Meanwhile, the 737 Max calamities have fed perceptions among many travellers that the world is a dangerous place. Since the early 1990s, tourists have been seen as valuable targets by terrorists. A series of attacks on visitors to Egypt have been echoed most recently in Sri Lanka, in which eight British tourists died.

In fact, the numbers show that UK travellers have never been safer. Sadly, around 600 British tourists and business travellers will die abroad on short-term trips. The main killer will be road accidents (a good reason to put down the phone, take off the headphones and tune into the sounds of the city, incidentally), followed by drownings. Those figures have not significantly changed in the past quarter century. But the number of trips made is up by two-thirds, from roughly 45 million to 75 million.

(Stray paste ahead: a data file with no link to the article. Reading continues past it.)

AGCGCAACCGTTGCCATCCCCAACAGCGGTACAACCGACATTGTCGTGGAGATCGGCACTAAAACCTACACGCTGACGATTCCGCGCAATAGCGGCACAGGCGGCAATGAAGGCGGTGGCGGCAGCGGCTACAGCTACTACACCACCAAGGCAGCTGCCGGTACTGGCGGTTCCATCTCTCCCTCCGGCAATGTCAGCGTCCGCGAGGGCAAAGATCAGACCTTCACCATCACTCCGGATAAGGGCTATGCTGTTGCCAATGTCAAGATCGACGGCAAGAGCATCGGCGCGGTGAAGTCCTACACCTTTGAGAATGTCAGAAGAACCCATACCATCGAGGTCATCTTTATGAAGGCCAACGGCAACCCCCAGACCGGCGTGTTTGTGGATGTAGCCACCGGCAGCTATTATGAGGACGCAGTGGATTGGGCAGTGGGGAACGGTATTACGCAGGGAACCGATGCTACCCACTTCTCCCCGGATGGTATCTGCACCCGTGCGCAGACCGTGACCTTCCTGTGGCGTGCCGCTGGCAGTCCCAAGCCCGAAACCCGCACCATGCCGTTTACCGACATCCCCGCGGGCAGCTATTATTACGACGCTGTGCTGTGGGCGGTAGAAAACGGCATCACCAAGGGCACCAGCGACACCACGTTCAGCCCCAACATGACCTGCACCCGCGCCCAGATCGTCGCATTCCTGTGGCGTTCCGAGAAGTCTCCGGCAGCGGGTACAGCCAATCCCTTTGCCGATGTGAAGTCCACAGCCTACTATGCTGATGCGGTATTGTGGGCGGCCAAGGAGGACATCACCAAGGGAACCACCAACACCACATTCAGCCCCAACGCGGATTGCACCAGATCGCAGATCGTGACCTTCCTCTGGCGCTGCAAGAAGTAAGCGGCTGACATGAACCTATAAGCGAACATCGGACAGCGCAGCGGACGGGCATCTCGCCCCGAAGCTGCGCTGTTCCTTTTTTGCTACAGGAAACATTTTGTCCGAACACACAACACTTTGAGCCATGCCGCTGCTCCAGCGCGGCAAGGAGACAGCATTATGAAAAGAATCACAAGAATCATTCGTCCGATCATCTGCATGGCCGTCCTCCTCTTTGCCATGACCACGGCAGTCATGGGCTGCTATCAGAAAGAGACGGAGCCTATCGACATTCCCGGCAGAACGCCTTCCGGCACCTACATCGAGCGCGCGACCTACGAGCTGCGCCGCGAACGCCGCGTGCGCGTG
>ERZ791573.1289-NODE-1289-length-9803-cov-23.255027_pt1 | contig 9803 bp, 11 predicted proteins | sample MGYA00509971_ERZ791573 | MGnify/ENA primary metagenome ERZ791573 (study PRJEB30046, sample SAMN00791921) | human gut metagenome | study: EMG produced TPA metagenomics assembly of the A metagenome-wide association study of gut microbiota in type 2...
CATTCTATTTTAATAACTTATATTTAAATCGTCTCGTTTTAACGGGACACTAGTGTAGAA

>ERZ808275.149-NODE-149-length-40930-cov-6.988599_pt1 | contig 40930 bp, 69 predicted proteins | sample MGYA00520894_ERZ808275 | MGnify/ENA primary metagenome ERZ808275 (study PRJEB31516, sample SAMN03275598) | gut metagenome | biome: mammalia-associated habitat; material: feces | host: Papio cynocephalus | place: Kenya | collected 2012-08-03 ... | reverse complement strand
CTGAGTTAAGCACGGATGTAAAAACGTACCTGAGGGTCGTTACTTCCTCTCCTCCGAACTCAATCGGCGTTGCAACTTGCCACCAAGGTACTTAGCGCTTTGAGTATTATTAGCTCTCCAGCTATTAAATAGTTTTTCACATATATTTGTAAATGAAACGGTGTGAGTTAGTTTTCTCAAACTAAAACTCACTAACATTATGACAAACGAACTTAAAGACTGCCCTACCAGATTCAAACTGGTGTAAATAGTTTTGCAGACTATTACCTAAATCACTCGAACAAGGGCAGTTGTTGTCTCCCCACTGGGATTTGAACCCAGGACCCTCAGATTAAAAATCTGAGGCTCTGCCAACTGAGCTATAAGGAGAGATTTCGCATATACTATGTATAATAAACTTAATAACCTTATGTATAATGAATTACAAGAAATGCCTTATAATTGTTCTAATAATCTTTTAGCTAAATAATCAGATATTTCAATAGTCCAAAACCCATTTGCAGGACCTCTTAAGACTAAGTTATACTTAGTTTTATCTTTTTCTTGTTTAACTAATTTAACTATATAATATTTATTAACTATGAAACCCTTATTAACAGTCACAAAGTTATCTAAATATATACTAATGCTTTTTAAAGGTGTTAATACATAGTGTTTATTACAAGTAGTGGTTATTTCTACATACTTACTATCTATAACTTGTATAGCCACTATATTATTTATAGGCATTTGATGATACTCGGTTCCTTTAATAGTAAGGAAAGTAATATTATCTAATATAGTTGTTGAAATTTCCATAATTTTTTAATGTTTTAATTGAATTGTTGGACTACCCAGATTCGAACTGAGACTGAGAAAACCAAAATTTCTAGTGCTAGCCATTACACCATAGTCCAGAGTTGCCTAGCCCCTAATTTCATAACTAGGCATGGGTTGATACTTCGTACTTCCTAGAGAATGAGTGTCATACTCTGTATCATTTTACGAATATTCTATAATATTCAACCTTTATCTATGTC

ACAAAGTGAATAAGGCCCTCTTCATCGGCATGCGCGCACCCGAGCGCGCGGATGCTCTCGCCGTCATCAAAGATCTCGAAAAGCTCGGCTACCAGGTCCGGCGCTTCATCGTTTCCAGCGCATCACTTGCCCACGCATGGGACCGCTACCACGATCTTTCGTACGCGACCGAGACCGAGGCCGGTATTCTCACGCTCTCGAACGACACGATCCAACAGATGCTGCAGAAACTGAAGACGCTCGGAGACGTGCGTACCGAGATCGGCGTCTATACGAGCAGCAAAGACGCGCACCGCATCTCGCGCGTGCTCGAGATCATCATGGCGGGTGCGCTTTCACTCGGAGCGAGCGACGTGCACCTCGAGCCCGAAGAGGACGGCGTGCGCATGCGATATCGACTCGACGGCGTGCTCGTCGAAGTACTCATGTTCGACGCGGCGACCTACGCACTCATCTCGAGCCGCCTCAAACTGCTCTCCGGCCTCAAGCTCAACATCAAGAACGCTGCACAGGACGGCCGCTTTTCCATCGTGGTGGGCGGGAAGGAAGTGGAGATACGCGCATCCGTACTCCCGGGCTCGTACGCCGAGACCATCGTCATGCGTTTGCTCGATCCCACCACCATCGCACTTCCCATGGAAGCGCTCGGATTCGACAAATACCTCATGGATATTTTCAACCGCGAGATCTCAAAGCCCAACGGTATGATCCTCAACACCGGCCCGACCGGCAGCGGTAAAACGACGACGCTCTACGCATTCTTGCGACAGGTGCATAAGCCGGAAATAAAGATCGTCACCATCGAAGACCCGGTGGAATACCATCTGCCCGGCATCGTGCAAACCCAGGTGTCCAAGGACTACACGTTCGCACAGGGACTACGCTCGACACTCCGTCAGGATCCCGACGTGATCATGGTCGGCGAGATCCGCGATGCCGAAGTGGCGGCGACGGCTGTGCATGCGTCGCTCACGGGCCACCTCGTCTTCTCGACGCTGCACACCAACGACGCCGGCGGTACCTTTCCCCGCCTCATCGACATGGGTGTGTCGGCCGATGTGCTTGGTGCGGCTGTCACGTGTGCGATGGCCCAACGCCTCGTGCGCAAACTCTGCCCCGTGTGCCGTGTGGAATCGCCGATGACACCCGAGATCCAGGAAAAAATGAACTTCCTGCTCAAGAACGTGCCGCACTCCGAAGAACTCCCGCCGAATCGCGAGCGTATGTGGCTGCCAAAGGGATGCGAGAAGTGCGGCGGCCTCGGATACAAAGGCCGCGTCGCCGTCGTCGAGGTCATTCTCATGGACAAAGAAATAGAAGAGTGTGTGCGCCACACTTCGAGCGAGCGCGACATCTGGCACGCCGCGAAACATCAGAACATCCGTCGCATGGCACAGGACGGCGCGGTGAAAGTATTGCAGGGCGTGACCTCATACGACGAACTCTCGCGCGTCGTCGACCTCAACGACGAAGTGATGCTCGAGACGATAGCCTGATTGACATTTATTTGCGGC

In 1994, one in 75,000 British travellers died abroad; the odds have lengthened to one in 125,000. Enhanced road safety in France, Spain, Portugal and Italy, improved standards for hotel swimming pools, and better understanding of the dangers of rip currents are largely responsible. Cheaper, easier, safer.

2010: Simon is big in Japan, Tokyo

The architecture of travel has changed comprehensively in a quarter century. But the purposes of travel have not: sun, sea, culture, cuisine, adventure and, most importantly, encounters with fellow humans. But not all of them are delighted to see us. The authorities in Amsterdam are now echoing concerns in Barcelona and Venice about the damage caused by “overtourism”. I recall a survey in the mid-1990s in which most British travellers said they would happily pay more for trips that are less damaging to the environment and more beneficial to the host community. The answers today are the same. But what people say to researchers and how they actually behave are very different.